In the blog series 'Healthy Bytes' we investigate how artificial intelligence (AI) is used responsibly for our health. In this opening blog, we conclude that the responsible use of AI means that our health is central and that patients can make their own choices. AI can support us in these choices. But the more we rely on technology, the more the question 'who decides?' becomes topical. Guarantees are needed to safeguard values such as autonomy, privacy and inclusiveness in automated decision systems. In this blog series, we look for good examples so that we can learn how professionals, patients and society shape the responsible use of AI.
How can AI be used responsibly for our health? That's what this blog series is about.
As we rely more and more on AI in making choices for our health, the question 'who decides?’ becomes more urgent.
We are looking for good examples, so that we can learn how to give shape to the responsible use of AI in care and welfare.
Health is a great good. In surveys, the Dutch invariably indicate that they find health very important. In health policy, the patient or client is at the core. Together with family and assisted by doctors and other professionals, we make our own choices. At least, that is the ideal picture. Especially when it comes to our health, in practice it turns out that wanting is not the same as being able to, and that being able to doesn’t mean actually doing.
New technology can help us by monitoring our health, coaching us, helping us make decisions, and finding correlations in big amounts of data which we wouldn't be able to interpret ourselves. The pedometer is a simple example. Our number of steps are measured, we get advice to be more active and we can also see how we are doing compared to others. The same is true for interpreting medical images. By collecting a lot of measurement data, which are interpreted by mathematical models (algorithms), doctors can get advice. For example, whether or not to operate. Both examples refer to artificial intelligence (AI) that processes all this data.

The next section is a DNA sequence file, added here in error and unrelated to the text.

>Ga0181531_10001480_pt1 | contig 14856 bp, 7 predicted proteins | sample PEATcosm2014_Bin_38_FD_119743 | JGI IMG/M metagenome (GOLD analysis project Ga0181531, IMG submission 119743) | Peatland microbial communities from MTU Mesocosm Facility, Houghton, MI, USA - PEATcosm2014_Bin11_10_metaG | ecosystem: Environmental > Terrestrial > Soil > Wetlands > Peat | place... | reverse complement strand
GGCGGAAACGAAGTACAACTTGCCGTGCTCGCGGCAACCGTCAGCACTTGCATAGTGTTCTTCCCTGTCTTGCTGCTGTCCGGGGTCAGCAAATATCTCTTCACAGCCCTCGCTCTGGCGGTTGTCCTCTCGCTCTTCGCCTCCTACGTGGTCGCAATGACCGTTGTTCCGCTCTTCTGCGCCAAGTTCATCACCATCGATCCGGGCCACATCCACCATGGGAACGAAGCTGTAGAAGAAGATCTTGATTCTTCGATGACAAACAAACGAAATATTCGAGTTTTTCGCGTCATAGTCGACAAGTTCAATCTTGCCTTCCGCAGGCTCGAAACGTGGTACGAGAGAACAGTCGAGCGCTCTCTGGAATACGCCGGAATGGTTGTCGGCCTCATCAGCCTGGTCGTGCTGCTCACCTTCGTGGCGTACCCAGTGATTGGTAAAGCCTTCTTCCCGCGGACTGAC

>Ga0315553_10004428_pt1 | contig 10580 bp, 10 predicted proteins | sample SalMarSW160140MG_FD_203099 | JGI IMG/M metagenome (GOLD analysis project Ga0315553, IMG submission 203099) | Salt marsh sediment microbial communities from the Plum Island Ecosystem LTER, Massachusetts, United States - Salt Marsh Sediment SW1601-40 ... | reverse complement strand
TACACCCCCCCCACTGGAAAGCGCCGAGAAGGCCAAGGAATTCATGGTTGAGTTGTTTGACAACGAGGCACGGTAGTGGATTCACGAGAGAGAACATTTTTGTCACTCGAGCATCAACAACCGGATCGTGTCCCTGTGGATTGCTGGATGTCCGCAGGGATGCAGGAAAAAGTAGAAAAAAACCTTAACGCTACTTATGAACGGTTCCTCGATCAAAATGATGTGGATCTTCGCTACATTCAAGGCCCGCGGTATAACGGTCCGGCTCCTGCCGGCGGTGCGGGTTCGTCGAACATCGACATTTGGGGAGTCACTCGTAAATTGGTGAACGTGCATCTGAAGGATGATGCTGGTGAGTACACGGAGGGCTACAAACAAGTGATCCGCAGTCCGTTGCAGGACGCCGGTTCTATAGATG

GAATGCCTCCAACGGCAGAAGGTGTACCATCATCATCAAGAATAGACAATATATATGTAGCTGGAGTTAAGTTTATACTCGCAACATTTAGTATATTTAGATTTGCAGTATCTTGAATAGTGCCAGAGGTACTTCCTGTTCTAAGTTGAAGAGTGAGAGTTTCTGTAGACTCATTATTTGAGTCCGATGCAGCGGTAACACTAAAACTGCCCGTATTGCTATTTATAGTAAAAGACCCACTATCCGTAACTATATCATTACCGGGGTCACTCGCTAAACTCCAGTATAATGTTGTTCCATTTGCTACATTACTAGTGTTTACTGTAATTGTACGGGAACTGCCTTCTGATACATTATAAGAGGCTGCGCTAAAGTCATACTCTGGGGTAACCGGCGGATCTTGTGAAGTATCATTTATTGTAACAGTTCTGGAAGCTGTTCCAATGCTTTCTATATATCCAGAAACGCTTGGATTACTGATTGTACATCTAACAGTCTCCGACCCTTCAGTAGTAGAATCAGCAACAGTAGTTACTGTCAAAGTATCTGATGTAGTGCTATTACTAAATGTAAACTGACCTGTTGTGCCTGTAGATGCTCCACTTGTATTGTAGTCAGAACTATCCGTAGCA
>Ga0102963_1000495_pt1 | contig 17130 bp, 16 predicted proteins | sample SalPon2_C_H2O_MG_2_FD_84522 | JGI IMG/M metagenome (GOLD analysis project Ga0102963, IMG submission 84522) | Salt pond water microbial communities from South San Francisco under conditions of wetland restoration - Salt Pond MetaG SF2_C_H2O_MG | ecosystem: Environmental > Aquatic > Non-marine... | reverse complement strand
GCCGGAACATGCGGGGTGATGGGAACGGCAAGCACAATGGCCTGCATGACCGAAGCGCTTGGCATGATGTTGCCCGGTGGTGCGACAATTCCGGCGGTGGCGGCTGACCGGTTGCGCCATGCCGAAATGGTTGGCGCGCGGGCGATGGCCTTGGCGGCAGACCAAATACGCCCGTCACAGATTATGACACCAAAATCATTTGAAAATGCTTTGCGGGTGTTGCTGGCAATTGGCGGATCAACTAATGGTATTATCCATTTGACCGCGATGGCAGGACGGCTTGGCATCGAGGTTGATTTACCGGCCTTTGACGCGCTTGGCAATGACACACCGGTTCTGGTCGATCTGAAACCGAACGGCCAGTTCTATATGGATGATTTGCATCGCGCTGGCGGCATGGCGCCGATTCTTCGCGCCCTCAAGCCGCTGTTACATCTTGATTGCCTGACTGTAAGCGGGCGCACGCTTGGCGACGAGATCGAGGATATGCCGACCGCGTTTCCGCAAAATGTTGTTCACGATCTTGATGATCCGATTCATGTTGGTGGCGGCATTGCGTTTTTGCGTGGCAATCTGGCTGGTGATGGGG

But who decides? Is the patient or our health still central? Or are commercial or other motives leading?
Previously, the Rathenau Instituut investigated which preconditions both simple and complex decision systems should meet and when they should be helpful and reliable. Whether decisions are in our best interest is far from always apparent, justifiable, or even evidence-based. During our earlier research we also saw good examples of applications of artificially intelligent, smart algorithms and automated decision systems for health and welfare. We looked at how these are embedded in good care and advice.
We concluded that automated decision systems can make choices in which health and the patient are central, provided we pay attention to three factors: the quality of the data, the way in which data is processed and the advice that the automated decision system gives. Are the data relevant for this individual patient, or are the data collected in a context that does not apply to this patient? Is the interest of the patient central, or does the algorithm take other (e.g. commercial) interests into account? Is the advice personally tailored to the patient, or does it rather resemble a one size fits all system?
As we increasingly rely on this technology for our health, as predicted, it will become more important to have guarantees of control, autonomy, accountability, but also privacy and inclusiveness. In that way, there is no exclusion or discrimination based on automated advice and choices. The question 'who decides?' becomes even more topical with the use of artificial intelligence. Who wants, who can and who will ultimately decide about our health and welfare?
Looking for good examples of the application of artificial intelligence in healthcare, we asked key players in the field of health and welfare in the Netherlands about their experiences. In the coming weeks we will share these insights via our website. How do we make healthy choices now and in the future? How do we make sure we can make our own choices when possible? And do we understand in what way others take responsibility for our health where they need to? Even with the use of technology, our health should be central.